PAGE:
Thursday, May 23, 2013

May 23: William Harvey Carney

On this date in History ... May 23, 1900:  

Sergeant William Harvey Carney is belatedly awarded the Congressional Medal of Honor for his bravery on July 18, 1863, while fighting for the Union cause as a member of the 54th Massachusetts Colored, becoming the first African American to perform actions that merited the Medal of Honor, the nation’s highest military honor. Here is his amazing story (which gives me chills every time I tell it!!!):  

“The Civil War was almost two years old when President Abraham Lincoln issued the Emancipation Proclamation on January 1, 1863. With that historic step, for the first time, black American's were encouraged to enlist in the Union Army. Among the enlistees was a young man named William Carney.” 

At the battle at Ft. Wagner, in South Carolina (this battle was depicted in the movie "Glory" (in this clip) ), the Sergeant. carrying the flag was shot. Carney grabbed the flag before it could hit the ground. With a gunshot wound in his leg, he carried the flag & led the advance to the Confederate fort, gaining entrance & planting the Stars and Stripes. Too late, he realized he was alone. Everyone else in his platoon had been killed or wounded. As he was approached by Confederate soldiers, rather than drop the flag and flee for his life, he wrapped the flag tight and ran down an embankment. In chest high water, with the flag held high, he was shot in the chest, the arm and the leg. He continued to struggle forward even when another bullet grazed his head.  

“From the safety of the distance to which they had retreated, what remained of the valiant warriors of the 54th Massachusetts Colored Infantry watched the brave Sergeant struggle towards safety. A retreating member of the 100th New York passed Carney and, seeing the severity of his wounds said, "Let me carry that flag for you." With indomitable courage Sergeant Carney replied, "No one but a member of the 54th should carry the colors." Despite the sounds of rifle and cannon fire that followed him, Carney struggled on. Another enemy bullet found its mark, grazing his head, but Carney wouldn't quit.”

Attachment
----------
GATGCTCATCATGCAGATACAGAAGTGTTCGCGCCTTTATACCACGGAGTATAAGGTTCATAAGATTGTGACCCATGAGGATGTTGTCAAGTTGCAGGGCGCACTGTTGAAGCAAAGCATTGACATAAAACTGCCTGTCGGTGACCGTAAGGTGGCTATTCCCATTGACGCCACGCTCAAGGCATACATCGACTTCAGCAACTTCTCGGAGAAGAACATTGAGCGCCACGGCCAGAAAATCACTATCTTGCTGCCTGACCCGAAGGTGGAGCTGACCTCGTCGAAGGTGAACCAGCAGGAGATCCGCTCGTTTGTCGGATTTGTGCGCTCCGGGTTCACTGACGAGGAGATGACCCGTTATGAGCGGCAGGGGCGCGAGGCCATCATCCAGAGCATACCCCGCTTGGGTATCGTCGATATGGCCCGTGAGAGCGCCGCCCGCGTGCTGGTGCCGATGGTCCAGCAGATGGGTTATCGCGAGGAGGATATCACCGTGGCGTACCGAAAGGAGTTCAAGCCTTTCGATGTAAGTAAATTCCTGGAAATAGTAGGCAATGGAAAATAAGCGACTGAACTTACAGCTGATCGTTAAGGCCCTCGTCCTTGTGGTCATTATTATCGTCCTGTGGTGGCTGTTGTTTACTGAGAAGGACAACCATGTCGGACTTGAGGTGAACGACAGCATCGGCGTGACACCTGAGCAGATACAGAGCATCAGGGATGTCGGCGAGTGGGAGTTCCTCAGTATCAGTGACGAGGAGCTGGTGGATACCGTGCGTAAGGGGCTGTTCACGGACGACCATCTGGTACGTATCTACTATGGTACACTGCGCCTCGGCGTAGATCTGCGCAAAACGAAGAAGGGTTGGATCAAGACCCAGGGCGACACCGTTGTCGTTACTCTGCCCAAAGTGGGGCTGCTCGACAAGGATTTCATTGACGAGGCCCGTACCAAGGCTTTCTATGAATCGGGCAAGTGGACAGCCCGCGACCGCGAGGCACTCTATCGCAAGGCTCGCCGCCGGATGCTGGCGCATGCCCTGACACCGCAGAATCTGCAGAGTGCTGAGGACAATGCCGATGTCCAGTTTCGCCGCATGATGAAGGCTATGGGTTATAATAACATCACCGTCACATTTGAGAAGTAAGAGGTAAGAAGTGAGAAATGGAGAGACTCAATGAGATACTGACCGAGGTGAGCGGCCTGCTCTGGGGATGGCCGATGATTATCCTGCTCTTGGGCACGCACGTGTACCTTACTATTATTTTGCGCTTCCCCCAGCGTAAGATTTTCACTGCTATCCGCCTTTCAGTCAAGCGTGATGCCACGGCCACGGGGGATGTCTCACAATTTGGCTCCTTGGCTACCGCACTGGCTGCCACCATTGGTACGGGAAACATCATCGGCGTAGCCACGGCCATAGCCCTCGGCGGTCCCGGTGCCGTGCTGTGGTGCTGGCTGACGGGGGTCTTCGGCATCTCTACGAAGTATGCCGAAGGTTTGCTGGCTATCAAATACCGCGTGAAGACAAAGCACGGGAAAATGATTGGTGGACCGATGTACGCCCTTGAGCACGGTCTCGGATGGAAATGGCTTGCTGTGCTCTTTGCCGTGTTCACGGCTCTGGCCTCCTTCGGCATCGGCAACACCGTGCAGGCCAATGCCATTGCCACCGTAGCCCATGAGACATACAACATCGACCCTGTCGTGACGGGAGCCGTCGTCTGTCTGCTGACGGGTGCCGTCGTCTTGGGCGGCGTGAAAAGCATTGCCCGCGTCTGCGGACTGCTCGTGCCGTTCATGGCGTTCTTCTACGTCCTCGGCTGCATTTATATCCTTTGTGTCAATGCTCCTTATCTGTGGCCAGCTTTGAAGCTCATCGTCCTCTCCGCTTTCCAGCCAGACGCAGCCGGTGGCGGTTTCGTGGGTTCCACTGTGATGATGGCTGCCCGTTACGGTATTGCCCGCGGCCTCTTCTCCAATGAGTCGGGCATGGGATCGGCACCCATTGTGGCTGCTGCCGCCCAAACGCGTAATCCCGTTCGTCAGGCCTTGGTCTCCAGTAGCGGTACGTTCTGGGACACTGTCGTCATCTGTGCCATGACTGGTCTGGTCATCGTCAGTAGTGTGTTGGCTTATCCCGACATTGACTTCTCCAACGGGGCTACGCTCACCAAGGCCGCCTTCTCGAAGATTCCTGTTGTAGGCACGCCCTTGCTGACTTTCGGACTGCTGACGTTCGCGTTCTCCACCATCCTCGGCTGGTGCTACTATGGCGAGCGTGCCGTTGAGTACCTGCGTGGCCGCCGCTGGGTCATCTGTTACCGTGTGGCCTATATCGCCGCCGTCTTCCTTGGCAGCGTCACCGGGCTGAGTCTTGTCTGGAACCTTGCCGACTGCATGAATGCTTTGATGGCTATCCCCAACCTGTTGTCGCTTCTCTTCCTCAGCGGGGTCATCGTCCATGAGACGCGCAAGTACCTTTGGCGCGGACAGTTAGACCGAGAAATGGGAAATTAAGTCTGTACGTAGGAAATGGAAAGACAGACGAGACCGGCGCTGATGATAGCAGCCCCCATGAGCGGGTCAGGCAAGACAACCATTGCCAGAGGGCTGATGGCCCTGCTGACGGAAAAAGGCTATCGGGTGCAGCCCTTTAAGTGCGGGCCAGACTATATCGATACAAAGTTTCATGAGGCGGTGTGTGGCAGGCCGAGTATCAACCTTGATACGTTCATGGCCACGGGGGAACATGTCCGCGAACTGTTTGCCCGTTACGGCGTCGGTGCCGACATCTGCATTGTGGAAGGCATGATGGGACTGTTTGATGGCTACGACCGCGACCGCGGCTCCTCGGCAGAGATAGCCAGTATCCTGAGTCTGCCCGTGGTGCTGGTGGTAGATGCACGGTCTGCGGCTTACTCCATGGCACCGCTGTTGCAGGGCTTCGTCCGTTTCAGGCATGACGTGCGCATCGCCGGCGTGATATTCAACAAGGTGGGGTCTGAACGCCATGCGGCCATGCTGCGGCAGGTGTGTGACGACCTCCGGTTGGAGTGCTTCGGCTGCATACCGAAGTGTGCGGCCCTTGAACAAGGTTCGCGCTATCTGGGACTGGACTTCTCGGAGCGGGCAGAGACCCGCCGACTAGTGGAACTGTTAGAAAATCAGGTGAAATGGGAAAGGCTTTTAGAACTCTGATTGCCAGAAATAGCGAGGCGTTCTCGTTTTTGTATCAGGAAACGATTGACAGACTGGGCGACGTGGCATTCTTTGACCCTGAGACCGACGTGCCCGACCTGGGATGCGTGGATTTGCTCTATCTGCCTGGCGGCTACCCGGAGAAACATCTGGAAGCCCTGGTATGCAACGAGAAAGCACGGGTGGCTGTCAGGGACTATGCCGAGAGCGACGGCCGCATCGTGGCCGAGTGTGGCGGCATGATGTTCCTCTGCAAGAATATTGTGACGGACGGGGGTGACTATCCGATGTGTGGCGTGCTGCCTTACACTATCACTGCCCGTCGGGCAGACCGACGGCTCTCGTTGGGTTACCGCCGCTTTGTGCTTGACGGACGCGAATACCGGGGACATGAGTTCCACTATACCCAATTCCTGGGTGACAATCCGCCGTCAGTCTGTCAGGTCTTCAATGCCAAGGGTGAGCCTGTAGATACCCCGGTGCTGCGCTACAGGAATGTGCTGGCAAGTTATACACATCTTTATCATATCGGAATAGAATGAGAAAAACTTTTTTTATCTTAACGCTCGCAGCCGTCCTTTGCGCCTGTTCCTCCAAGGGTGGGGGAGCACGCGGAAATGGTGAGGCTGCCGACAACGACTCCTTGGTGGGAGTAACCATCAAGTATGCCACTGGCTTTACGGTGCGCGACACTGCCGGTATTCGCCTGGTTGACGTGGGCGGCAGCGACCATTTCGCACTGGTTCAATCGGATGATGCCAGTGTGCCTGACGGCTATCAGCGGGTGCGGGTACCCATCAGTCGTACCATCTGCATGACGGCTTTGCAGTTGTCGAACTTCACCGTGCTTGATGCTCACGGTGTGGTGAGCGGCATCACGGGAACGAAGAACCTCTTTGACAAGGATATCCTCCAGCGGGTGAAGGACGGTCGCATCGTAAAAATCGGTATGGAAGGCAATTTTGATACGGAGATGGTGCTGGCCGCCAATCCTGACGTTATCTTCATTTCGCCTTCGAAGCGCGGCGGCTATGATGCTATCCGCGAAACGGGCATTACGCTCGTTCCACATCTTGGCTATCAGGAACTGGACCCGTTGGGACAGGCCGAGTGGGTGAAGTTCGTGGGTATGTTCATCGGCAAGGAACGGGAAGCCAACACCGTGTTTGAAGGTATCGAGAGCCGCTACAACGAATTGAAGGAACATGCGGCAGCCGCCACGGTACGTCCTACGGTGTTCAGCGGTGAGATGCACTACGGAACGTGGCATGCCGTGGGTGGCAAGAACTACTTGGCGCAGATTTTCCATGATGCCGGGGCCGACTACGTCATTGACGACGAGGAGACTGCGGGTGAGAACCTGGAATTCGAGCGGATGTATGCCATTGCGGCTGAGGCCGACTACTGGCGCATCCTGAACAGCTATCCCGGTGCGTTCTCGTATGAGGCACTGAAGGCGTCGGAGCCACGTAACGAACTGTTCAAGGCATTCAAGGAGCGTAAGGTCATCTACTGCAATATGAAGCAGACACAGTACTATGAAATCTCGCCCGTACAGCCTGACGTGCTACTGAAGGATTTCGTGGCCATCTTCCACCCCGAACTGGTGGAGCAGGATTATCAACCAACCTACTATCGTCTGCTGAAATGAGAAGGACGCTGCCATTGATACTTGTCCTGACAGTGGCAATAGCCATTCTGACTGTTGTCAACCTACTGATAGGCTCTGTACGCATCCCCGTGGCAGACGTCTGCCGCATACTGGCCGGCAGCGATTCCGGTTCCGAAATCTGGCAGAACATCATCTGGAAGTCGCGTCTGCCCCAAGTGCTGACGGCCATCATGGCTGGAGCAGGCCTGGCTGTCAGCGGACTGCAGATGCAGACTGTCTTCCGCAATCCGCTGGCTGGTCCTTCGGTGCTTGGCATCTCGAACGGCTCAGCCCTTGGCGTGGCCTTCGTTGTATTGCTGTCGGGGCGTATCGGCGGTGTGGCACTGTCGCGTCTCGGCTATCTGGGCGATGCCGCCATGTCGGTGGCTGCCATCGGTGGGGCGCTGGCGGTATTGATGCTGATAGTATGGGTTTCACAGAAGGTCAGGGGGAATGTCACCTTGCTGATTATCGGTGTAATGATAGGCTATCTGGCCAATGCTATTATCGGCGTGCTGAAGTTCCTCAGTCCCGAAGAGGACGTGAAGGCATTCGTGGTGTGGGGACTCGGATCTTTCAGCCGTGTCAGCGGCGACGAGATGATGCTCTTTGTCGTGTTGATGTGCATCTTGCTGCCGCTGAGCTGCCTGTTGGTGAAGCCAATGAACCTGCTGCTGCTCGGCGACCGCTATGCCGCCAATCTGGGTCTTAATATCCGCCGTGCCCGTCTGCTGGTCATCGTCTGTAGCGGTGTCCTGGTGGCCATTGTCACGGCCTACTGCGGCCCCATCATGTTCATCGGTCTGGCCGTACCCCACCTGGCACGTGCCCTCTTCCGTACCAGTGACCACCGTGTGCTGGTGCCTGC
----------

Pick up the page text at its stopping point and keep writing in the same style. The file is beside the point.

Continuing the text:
When he reached safety, collapsing from his wounds, he said, “Boys, I only did my duty.  The flag never touched the ground.”

And with those words, William Harvey Carney, who had been born a slave, whose father had purchased his freedom when he was 15 years old, who had joined the Union Army shortly after President Lincoln signed the bill that allowed him to join, who wanted to fight to preserve the country that had enslaved him, William Harvey Carney, that day, became the first African American to earn the country's highest honor, the Medal of Honor.

Sources for this story include:

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